A sharp drop in the number of unauthorized immigrants in the United States that accompanied the start of the Great Recession has leveled off in recent years and could be ticking back upward as the economy improves, according to a report released Monday.
The analysis from the Pew Research Center estimated that there were 11.7 million immigrants living in the country illegally in March 2012. That represented a slight increase from the estimated 11.3 million in 2009, during the worst year of the recession. The number was 12.2 million in 2007, before the recession began.
Analysts say the changes over the past few years could not definitively prove that the number of unauthorized immigrants is rising again because the figures represent the midpoint of ranges based on U.S. census surveys and other data.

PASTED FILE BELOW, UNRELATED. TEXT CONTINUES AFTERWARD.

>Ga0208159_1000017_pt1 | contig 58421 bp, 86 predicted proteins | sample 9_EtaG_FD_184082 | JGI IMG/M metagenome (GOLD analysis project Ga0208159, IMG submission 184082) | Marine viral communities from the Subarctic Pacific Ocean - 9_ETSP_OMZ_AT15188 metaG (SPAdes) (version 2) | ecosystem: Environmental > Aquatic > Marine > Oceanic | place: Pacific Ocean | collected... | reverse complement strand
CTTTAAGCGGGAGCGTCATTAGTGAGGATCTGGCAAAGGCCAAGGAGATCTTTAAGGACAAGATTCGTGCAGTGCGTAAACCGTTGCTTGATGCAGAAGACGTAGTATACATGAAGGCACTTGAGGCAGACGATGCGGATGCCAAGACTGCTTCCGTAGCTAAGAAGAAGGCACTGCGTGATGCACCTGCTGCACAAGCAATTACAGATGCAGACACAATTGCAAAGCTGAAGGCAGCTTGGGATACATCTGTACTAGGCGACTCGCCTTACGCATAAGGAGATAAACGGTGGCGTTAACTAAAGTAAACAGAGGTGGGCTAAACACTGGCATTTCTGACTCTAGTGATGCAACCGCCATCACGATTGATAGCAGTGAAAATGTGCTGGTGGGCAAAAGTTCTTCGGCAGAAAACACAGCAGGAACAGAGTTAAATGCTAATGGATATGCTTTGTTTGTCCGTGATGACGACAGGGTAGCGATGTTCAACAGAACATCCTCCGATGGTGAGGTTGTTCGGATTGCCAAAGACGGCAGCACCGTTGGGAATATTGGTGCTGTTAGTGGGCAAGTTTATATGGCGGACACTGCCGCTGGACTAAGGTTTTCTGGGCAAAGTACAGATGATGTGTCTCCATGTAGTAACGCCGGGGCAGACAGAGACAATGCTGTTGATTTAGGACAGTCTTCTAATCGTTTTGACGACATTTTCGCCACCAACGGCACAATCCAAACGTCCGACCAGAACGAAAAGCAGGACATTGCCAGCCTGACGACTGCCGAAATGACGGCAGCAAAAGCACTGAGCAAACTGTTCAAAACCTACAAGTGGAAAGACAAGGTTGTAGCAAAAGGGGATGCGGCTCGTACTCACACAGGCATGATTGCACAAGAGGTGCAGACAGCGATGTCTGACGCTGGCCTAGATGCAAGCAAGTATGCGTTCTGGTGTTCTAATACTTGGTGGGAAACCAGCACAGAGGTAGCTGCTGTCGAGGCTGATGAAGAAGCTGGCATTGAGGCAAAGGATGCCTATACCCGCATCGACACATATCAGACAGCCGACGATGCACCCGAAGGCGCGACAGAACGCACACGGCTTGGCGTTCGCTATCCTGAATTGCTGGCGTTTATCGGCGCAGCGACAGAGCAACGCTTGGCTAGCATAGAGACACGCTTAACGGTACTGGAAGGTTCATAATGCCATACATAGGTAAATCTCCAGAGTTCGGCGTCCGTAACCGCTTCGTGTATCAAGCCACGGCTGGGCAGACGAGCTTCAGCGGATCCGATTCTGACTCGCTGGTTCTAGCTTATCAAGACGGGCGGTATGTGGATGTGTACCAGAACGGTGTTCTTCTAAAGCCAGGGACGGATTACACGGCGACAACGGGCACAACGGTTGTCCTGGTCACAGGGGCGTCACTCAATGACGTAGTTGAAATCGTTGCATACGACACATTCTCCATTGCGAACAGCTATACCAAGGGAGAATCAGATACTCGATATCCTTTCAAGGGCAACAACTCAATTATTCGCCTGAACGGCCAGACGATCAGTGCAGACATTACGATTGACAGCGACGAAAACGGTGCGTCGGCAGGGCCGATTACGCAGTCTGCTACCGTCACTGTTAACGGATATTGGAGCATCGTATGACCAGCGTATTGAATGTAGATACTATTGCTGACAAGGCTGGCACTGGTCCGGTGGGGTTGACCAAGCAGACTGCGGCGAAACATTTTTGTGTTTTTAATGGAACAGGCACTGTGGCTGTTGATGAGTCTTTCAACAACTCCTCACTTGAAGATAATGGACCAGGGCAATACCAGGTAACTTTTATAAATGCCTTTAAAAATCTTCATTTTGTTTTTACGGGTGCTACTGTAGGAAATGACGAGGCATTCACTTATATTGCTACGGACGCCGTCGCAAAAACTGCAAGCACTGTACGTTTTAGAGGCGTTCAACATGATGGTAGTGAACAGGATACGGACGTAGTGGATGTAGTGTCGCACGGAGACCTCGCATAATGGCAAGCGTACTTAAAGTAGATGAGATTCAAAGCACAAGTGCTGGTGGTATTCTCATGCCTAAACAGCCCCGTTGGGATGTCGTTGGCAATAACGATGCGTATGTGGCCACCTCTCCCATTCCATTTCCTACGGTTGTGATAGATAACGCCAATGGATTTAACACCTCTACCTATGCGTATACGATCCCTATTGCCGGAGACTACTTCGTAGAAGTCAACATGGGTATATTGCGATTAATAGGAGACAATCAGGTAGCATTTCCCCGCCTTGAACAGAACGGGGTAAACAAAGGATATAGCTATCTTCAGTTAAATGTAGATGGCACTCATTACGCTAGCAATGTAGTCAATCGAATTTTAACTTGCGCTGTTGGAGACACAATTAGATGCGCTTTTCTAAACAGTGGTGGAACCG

"The 2012 population estimate … in a statistical sense is no different from the 2009 estimate," the authors of the report wrote. However, they said there is little doubt that the decline of unauthorized immigrants during the recession has "bottomed out."
The report's findings could lend new urgency to the debate over comprehensive immigration reform in Congress. The Democratic-controlled Senate has approved a sweeping plan to add new layers of security along the U.S.-Mexico border, provide more legal channels for immigration and allow those here illegally to gain citizenship over 13 years if they pay fines, learn English, remain employed and do not commit crimes.
But the Republican-led House has shelved that plan and focused instead on bills that do not include measures to legalize undocumented immigrants.